‘The sound on my telly’s broken,’ I briefly thought as I watched ITV4’s Isle of Man TT highlights last night. ‘There’s action on the screen, but those bikes aren’t making any noise.’
In fact, the programme was showing footage of Wednesday’s SES TT Zero race, where Michael Rutter made history by becoming the first man to lap the TT course at more than 100mph on a zero-emissions electric motorbike.
Forgive my diversion into the world of two wheels, but watching Rutter was uncanny – the TV images were accompanied by the electric bike’s hushed whine, rather than the high-revving roar of a Suzuki GSX-R1000 or Honda CBR600RR. It looked quick, too.
Rutter – riding for Segway Racing (yes, that Segway) – won the one-lap race on his MotoCzysz machine, crossing the line at an average speed of 104.056mph for the 37-and-a-bit-mile lap.
Impressive enough, but bear in mind that damp patches were reported around some parts of the course when Rutter was flagged away from the start. The next two finishers, John McGuinness on a Mugen and third-placed Mark Miller on a 2011-spec MotoCzysz, also broke the 100mph barrier. Through the speed trap at the end of the Sulby straight, about halfway around the lap, Miller was the fastest rider, breaking the radar beam at 132.6mph.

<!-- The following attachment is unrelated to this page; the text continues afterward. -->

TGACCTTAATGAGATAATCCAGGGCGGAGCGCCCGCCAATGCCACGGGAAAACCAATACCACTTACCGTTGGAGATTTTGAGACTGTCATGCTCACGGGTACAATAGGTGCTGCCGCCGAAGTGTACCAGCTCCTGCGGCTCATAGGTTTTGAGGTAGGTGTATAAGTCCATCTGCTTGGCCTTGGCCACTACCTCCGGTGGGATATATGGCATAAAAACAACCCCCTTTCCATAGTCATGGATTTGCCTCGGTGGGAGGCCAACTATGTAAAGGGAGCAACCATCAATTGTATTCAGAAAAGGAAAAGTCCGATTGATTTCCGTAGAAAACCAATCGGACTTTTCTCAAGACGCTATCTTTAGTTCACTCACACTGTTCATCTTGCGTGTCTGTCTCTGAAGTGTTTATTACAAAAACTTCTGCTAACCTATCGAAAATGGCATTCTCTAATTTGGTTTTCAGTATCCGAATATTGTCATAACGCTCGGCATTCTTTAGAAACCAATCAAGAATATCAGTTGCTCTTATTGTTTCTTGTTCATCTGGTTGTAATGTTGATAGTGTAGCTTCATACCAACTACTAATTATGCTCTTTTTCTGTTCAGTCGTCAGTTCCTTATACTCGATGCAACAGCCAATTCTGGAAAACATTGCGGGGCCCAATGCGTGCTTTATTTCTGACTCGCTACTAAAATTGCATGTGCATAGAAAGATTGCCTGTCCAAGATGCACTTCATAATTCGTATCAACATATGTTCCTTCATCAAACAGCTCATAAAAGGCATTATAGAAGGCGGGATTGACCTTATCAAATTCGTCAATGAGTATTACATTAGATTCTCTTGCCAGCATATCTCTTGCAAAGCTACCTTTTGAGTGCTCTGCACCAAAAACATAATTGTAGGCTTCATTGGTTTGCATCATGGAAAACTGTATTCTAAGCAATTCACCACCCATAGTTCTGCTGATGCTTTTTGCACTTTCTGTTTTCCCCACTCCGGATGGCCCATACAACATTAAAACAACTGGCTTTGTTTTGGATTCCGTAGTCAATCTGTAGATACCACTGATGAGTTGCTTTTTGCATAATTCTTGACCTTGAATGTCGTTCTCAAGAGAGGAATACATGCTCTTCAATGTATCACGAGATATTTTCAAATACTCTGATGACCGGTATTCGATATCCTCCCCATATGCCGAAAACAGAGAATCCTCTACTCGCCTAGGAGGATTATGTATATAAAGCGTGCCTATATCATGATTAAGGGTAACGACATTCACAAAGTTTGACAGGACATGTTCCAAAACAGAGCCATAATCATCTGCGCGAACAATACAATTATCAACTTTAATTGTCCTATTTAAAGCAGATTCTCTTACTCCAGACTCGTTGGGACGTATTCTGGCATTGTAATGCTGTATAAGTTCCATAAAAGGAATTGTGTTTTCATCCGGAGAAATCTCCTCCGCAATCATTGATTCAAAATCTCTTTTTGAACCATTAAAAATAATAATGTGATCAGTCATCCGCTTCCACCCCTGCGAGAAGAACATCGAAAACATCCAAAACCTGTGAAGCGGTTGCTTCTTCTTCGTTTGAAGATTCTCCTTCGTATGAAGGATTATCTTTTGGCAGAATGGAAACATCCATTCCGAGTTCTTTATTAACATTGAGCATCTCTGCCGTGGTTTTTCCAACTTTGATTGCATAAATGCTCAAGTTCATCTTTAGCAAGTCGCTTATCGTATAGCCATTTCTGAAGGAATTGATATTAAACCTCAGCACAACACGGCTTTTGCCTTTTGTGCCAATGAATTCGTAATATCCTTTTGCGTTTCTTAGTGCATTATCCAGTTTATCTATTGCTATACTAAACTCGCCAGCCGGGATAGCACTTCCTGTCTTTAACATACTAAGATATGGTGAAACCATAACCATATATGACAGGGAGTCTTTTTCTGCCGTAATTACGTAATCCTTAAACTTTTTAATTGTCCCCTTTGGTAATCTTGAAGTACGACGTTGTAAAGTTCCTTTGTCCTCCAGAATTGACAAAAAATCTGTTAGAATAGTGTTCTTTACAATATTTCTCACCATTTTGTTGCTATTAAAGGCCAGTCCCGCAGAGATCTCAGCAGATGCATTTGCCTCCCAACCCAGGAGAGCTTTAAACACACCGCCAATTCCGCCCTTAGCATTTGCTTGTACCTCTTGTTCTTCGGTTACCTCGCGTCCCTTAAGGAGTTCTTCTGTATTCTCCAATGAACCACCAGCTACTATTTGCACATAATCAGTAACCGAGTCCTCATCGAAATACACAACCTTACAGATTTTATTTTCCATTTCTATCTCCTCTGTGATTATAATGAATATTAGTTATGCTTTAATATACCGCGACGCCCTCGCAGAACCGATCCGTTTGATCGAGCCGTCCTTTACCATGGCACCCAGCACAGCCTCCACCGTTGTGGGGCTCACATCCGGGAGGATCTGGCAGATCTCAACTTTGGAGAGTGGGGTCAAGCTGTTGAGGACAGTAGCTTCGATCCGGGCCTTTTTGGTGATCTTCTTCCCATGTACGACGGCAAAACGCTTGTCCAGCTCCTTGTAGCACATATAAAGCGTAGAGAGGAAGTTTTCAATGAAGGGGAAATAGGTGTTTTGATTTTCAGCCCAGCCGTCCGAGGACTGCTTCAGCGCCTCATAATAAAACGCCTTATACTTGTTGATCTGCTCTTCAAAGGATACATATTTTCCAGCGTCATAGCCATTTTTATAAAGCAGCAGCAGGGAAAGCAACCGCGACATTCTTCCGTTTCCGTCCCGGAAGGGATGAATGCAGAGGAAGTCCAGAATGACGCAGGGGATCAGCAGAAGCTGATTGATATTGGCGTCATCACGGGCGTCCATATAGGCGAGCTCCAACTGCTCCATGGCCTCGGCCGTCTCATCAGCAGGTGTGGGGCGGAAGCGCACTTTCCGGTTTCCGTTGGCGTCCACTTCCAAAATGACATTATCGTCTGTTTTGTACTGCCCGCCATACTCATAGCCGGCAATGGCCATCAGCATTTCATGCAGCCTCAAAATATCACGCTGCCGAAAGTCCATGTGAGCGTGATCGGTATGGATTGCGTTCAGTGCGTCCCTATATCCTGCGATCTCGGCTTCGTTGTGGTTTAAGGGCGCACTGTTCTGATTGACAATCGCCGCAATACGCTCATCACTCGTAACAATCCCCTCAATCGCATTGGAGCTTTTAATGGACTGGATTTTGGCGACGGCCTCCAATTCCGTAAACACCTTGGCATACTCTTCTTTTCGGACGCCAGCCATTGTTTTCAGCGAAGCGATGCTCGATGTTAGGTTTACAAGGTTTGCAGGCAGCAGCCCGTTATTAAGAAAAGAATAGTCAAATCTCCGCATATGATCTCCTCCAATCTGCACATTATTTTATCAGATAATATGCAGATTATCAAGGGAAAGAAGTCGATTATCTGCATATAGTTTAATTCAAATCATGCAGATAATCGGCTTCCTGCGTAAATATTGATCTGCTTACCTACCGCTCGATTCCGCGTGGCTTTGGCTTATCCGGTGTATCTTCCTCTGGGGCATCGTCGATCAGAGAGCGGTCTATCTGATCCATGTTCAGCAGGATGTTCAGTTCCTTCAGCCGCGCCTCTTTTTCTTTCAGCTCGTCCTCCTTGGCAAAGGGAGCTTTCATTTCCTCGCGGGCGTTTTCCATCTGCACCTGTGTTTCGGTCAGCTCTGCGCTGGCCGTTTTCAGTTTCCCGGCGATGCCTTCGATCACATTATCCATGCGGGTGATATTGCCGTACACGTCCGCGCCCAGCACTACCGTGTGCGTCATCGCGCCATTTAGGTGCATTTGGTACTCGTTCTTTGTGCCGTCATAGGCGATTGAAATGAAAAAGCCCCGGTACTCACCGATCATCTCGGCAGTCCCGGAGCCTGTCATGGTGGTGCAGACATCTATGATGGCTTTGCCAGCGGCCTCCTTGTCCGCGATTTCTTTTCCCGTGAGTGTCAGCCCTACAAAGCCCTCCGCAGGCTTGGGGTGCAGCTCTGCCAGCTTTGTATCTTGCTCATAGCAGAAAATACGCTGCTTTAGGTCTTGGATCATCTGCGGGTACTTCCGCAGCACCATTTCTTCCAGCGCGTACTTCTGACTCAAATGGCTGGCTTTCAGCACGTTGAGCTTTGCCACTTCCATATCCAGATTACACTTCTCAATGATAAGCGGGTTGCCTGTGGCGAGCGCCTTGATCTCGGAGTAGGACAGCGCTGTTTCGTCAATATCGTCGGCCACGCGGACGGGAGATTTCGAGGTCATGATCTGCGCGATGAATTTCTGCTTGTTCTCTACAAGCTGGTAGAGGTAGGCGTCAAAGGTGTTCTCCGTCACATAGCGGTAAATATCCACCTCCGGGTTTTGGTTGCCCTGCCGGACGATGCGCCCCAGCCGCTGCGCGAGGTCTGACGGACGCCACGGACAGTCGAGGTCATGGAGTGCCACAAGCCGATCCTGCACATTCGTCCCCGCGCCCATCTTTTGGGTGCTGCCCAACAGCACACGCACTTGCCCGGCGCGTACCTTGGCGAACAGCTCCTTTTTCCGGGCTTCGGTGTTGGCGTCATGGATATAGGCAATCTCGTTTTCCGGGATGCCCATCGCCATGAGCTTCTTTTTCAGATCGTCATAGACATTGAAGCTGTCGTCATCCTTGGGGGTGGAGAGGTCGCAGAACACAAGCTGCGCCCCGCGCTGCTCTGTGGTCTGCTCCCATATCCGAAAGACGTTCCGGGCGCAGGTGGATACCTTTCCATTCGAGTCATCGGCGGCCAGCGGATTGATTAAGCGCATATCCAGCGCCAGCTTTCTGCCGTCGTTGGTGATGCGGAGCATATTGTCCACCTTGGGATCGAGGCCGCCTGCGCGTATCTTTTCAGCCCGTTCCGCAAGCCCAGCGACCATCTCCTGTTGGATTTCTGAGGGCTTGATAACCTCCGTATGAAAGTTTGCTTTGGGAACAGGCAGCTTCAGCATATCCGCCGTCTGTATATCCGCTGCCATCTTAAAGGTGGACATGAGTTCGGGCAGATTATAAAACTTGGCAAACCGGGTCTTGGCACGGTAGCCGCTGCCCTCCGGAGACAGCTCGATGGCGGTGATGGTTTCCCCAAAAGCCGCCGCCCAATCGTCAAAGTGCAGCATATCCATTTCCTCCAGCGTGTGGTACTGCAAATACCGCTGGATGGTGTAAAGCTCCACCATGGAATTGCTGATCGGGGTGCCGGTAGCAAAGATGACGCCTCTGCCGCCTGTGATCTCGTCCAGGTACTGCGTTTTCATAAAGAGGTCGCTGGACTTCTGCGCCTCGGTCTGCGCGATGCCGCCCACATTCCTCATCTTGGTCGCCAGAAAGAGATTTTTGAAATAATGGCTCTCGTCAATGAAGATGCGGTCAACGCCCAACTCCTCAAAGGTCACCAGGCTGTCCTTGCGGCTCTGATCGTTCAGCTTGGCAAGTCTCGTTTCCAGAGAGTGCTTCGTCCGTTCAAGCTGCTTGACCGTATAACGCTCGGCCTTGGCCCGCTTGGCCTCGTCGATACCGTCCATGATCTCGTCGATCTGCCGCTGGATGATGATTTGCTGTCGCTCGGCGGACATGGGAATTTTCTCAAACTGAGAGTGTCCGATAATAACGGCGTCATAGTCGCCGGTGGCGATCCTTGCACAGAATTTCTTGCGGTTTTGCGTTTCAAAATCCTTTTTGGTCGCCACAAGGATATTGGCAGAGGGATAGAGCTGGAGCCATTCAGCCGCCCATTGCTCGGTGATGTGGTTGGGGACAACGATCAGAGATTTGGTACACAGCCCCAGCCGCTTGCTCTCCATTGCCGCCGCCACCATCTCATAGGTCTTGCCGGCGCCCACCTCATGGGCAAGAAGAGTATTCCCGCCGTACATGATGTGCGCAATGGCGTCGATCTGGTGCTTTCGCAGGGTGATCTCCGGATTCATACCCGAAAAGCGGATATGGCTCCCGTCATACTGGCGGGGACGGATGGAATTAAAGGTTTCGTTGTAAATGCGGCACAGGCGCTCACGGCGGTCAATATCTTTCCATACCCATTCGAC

The electric racing bike idea is a neat one that’s been bubbling under at the TT for four years, steadily building momentum. The MotoCzysz E1pc bike that propelled Rutter to victory weighs about 240kg, carries a 14kWh battery pack and has the equivalent of about 200bhp and approximately 160 lb ft of torque from a liquid-cooled permanent magnet brushless DC motor.
The 2012 bike, which is an evolution of the ones raced by the American firm in previous years, also features improved aerodynamics, and is claimed to be the most aero-efficient bike ever produced, period.
There’s plenty more to come too, although the battery technology needs to take a few efficiency leaps first. Rutter could rarely use full throttle on any point of the lap because he needed to conserve the bike’s battery charge. And to achieve an average lap speed of 125mph would necessitate a battery pack that’s almost twice as big as the current one.
I started wondering what the car-based equivalent of Rutter’s MotoCzysz bike might be. We’ve seen the Nissan Leaf racing car and various one-off electric competition machines from the likes of Peugeot (a sports car), Citroën (a rally car) and, most recently, Toyota, which has built an electric racer to tackle the Pikes Peak hillclimb in Colorado.
Additionally, the FIA’s plans for an electric-based Formula E car racing championship are gathering pace, but on the evidence of the Isle of Man performance, the bike world is edging one (silently propelled) wheel ahead.
The first time a conventionally powered motorbike averaged more than 100mph around the island was back in 1957. I wonder what kind of average speeds electric vehicles will be achieving a half-century from now?